The first Riga International Biennial of Contemporary Art emphasizes that we live in a time of change, but steers clear of specific socio-political issues.
In his work for this year’s IHME-festival in Helsinki, Henrik Håkansson turns to the intuitive dimensions of sound in an attempt to delve into the experience of being an insect.
Sandra Mujinga’s Hoarse Globules
at Young Artists’ Society in Oslo feeds on the dissonance between the post-digital fluid self and the fixed identities of representational politics.
Don’t be fooled by its congenial traditionalism, the 10th Berlin Biennale is not looking to make the viewer comfortable.
Let the River Flow
at Office for Contemporary Art Norway culminates three years of research into Sami art. It is a skillfull display, yet haunted by decolonial paradox.
If you are made of flesh and blood, you will think about biting or sucking the objects in Torbjørn Rødland’s photographs.
Norwegian artist Siri Aurdal’s exhibition at Malmö Konsthall is an essential corrective to the male-dominated art history of late modernism in the Nordic countries.
This year’s instalment of the alternative art fair Alt_Cph manifested itself as a performance festival offering a queered blast of fresh air on the Copenhagen art scene.
The MFA Degree Show at the Academy of Fine Arts in Helsinki shows painting’s ability to address everything from the nature of different materials to the politics of migration.
French artist and musician Félicia Atkinson’s exhibition at Krets in Malmö traces a series of drifts through the troubled landscapes of the American Southwest.
What is the legacy of 1968? Children of the Children of the Revolution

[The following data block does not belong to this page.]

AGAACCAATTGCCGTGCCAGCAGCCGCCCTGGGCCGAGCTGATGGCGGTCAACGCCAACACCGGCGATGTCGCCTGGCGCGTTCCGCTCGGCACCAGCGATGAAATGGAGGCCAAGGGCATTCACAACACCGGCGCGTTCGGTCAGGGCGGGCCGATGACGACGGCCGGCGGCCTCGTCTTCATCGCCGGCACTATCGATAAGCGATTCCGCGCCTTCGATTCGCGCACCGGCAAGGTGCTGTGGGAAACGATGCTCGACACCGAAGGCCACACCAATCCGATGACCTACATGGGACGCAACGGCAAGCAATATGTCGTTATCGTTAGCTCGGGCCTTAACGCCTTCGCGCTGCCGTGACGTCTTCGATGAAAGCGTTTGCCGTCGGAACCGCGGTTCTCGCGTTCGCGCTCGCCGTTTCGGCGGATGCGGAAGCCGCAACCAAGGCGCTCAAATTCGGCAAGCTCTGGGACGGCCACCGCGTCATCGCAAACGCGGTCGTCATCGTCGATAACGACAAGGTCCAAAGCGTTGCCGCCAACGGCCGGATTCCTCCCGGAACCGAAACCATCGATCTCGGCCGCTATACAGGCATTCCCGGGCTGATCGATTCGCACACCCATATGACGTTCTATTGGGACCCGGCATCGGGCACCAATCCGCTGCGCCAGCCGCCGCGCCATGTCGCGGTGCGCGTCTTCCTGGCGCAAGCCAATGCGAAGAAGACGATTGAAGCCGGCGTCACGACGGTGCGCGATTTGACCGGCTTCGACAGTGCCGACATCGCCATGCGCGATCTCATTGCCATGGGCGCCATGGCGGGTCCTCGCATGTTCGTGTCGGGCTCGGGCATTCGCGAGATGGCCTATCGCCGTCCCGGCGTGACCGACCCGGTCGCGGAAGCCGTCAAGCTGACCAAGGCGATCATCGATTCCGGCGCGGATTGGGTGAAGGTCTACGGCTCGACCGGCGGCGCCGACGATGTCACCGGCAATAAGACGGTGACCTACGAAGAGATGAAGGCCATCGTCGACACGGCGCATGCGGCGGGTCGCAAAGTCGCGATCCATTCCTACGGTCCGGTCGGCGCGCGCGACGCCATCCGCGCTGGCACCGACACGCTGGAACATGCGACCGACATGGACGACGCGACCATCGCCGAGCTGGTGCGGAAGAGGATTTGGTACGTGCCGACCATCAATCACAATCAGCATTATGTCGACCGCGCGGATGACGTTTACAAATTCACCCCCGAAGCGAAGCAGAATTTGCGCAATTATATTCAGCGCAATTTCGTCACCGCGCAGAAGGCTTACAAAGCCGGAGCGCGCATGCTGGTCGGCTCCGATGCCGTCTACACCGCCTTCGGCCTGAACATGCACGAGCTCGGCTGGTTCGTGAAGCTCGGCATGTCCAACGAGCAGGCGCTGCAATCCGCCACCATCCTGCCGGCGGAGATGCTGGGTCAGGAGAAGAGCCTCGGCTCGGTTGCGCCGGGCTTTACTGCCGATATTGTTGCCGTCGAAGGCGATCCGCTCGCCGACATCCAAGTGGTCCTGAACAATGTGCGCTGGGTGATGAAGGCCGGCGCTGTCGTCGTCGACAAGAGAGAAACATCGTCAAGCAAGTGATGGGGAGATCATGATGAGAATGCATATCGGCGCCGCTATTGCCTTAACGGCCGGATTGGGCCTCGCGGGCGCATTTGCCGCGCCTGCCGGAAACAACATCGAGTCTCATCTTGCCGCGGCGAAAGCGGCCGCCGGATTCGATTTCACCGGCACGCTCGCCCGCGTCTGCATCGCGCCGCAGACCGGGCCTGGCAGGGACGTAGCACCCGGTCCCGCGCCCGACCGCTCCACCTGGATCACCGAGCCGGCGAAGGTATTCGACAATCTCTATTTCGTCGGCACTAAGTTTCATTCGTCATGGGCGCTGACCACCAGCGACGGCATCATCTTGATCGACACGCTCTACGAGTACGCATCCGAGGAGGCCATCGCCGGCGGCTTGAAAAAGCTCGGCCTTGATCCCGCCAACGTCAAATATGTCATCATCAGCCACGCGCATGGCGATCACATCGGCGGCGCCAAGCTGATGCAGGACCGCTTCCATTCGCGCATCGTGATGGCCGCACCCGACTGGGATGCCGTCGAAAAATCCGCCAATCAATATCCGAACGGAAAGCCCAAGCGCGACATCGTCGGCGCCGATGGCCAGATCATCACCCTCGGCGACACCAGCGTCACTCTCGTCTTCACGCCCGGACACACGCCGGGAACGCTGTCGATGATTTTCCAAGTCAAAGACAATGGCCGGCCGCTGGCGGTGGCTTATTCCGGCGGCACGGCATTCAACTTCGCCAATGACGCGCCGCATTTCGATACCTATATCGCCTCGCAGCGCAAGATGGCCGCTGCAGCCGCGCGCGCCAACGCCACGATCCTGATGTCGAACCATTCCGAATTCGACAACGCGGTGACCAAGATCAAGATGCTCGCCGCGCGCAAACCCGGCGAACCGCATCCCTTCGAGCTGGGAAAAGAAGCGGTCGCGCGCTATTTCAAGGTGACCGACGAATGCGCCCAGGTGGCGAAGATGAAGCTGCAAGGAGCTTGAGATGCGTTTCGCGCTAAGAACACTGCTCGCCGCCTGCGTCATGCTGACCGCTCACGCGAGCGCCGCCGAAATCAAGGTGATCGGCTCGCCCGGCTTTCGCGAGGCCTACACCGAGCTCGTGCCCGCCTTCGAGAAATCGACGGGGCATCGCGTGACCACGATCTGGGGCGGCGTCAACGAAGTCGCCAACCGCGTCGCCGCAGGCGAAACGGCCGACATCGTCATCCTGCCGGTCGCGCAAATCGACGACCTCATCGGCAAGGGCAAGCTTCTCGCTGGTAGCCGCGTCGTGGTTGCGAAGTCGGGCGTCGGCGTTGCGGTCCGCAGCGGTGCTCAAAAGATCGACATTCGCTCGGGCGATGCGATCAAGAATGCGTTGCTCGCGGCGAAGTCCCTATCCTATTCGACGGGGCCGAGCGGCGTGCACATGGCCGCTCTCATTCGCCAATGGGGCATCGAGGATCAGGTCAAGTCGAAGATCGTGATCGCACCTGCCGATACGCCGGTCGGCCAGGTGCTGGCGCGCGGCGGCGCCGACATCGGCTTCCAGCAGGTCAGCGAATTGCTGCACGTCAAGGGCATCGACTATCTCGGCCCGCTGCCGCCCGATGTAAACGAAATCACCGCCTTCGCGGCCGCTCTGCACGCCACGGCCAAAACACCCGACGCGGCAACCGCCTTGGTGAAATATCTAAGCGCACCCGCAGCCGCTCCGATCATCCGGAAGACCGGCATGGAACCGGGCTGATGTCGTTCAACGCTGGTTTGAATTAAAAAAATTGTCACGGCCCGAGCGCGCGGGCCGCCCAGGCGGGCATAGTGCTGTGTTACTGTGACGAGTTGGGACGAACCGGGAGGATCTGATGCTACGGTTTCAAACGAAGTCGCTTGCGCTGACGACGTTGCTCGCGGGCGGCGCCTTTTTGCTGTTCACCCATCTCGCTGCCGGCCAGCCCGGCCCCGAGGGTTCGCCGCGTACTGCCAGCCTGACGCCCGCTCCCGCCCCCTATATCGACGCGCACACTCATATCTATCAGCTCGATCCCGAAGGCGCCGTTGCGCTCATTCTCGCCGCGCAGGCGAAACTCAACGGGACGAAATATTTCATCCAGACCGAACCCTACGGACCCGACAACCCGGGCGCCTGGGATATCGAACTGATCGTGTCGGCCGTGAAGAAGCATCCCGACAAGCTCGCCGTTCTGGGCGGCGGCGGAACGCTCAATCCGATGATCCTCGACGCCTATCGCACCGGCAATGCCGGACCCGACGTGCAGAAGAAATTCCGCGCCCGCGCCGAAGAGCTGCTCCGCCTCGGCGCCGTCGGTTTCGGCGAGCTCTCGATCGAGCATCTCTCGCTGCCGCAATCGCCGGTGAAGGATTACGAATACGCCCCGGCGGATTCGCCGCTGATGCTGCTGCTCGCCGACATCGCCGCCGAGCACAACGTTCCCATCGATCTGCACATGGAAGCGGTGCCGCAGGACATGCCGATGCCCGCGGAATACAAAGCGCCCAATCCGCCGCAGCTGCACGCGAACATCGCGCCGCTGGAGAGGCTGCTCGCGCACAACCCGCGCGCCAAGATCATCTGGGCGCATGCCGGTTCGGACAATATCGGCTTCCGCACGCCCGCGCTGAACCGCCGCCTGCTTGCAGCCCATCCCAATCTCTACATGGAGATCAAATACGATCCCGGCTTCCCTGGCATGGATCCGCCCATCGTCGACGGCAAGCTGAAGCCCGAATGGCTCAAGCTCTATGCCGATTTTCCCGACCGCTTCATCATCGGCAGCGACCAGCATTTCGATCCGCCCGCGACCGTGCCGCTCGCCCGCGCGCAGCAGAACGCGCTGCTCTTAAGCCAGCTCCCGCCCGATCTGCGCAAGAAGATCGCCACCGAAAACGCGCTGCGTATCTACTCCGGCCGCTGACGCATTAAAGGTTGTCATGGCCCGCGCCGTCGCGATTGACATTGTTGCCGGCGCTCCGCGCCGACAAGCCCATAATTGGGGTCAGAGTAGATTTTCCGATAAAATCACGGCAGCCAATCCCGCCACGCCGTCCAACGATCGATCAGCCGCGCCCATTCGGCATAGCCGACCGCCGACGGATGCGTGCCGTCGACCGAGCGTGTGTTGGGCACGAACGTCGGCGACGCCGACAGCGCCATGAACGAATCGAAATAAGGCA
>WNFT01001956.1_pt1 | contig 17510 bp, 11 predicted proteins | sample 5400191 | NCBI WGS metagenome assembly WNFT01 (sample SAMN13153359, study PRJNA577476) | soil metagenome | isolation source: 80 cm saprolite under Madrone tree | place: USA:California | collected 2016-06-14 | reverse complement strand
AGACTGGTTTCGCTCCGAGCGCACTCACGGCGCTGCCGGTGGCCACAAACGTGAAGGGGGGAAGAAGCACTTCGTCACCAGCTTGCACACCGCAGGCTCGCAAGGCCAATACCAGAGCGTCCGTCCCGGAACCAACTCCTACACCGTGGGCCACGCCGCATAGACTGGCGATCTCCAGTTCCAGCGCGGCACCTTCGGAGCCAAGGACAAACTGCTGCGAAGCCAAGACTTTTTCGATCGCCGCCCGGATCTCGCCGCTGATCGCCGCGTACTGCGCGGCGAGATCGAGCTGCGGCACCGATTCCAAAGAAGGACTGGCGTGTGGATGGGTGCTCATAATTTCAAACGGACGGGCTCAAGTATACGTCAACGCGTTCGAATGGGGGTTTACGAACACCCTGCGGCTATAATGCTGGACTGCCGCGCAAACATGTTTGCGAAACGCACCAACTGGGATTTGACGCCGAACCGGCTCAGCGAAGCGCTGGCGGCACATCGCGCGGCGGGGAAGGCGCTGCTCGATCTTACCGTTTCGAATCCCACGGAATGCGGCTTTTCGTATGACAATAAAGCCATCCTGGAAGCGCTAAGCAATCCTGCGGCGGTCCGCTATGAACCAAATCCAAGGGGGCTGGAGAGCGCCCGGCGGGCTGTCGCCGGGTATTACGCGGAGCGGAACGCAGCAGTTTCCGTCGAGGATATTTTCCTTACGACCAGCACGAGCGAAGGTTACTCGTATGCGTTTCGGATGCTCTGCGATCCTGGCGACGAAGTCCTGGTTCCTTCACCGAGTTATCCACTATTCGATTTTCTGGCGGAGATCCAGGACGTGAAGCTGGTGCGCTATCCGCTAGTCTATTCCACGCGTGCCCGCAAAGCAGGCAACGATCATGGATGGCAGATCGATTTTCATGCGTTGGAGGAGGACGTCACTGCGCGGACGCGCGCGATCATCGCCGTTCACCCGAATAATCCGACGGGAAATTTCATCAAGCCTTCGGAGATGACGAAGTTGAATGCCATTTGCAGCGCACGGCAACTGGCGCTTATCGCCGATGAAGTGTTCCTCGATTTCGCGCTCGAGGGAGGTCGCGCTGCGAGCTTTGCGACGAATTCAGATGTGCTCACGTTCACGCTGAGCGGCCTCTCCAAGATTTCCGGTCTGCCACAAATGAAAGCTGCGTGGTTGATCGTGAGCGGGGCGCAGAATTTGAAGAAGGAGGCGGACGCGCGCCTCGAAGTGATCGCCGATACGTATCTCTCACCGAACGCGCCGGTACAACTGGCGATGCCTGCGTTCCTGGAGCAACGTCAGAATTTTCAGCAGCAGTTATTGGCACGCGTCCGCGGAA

gathers five Nordic artists whose parents were active in the left movement of the 60s and 70s.
The most efficient images in Sille Storihle’s short film on teenage girls with ADHD is the intimate descriptions of restless heads, hands and feet.
Latin American concrete art shows us how formal experiments, utopian ideas and social concerns can overlap in unexpected and dynamic ways.
Jordan Wolfson's work that created such bustle at the Whitney Biennial last year is on show at the Schinkel Pavillon in Berlin. But does it still work? Or is it yesterday’s news?
The 26 artists in the visually arresting New Museum Triennial 2018 in New York call out injustice but stop short of direct action.
Joachim Koester’s Bringing Something Back
at Bergen Kunsthall manifests a sensuous cinematic holism that merges everything from biology to history and neuroscience.
Olga Chernysheva’s work shown at Kohta in Helsinki conveys both maxims to live by and ephemeral encounters with minuscule events.
Per Barclay’s Oil Rooms
, on view at Kode 4 in Bergen, invites us to reflect on the unwritten histories that lurk beneath the official edifices of our culture.
It is Sami artist Britta Marakatt-Labba’s unbending faith in the power of storytelling and in the struggle against political oppression that makes her art so urgent today.
An exhibition by a group of young, international painters in the small city of Växjö engages with the bucolic setting of the Swedish countryside, fir tree, sauna and all.